I have never been in my whole life been called stuffy, at least until now. John Bruce must have found me at the East India Club and discovered I had died on account of the god-awful stench from behind the newspaper.
Perhaps my jabbering on about the Imperial Home Service, feet and inches and being English has struck a sensitive chord in California. I feel quite flattered in the company of Fr Hunwicke. Fortunately for Mr Bruce, an American saying anti-British things is not (yet) offending against political correctness.
Anglo-Catholics? Essentially zilch — I have no urge to look at either Fr Hunwicke or Mr Chadwick, both of whom strike me as peculiarly English in their stuffiness and self-reference. The others have basically given up. A bad sign, it seems to me. (…)
I have spent more time in Continental Europe than in my native England, but I seem to have kept something of the Old School. Stuffiness? The word seems to conjure up images of old men in the late Victorian era taking snuff and sporting moustaches, clearing their throats very noisily and having a somewhat boring style in conversation. The word might describe a party bore or someone who is self-important or pompous. It can also denote those who are rigid, “straight-laced” or moralising in their behaviour. I may be many things as a broken and sinful human being, but I don’t recognise myself in such a description. Perhaps he will call me a psychopath and serial killer in his next billet.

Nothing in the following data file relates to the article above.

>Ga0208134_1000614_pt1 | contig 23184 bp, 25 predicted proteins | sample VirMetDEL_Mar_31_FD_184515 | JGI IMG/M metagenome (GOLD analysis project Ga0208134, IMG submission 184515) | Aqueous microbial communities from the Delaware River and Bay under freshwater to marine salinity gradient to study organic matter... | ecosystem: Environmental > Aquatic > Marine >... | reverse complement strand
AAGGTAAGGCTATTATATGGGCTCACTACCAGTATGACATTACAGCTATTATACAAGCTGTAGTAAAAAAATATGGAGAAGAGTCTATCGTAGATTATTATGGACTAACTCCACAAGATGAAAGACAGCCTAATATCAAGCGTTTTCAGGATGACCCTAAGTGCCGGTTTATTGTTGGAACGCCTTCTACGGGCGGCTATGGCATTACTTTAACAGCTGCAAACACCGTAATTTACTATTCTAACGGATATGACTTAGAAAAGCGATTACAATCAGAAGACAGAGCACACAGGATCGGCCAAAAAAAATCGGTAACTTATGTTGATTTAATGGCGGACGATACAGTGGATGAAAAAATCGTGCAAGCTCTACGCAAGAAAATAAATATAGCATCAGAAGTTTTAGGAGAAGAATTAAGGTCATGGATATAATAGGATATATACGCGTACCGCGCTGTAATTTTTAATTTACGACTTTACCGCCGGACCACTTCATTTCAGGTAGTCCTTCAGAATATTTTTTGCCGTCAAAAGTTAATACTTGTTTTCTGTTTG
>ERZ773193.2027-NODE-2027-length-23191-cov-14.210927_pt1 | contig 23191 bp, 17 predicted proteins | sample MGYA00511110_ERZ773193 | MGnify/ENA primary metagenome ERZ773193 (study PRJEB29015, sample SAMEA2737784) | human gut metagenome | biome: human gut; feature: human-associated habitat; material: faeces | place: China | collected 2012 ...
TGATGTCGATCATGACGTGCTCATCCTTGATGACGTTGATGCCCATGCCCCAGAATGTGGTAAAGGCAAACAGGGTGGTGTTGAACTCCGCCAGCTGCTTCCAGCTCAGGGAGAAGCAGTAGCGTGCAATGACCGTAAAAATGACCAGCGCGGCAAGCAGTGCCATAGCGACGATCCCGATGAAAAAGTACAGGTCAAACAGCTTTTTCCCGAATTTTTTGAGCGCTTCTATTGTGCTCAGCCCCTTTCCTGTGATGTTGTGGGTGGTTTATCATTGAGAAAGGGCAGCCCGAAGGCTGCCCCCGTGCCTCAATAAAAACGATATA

Self-reference? How are we supposed to write in a blog? It occurred to me several years ago that my writing would be that much more interesting if I related things the way I experience them in life. Novelists do it all the time even through they express their experience through a fictitious character. Naturally, Mr Bruce is free to ignore my blog and Fr Hunwicke’s Mutual Enrichment, and read others that validate him in his beliefs. That would be fair enough if he didn’t feel he had to mention the two English old blades about town.
Without singing my own praises, I read this extraordinary piece of encouragement from a friend in a private e-mail:
I am genuine when I tell you how powerful your teaching and sharing is via the blog, and that it is a way in which some of those men who relate closely to you through it are developing loosely into a kind of community. Hence our chat about the various possibilities for you – and for them – that might possibly open up.
We indeed live in interesting times. I wonder if Mr Bruce is bringing together a little group of people for reflection and prayer. I could mention that a blog without comments is not only free from trolls: it is also a monologue from a person who cannot bear to be challenged.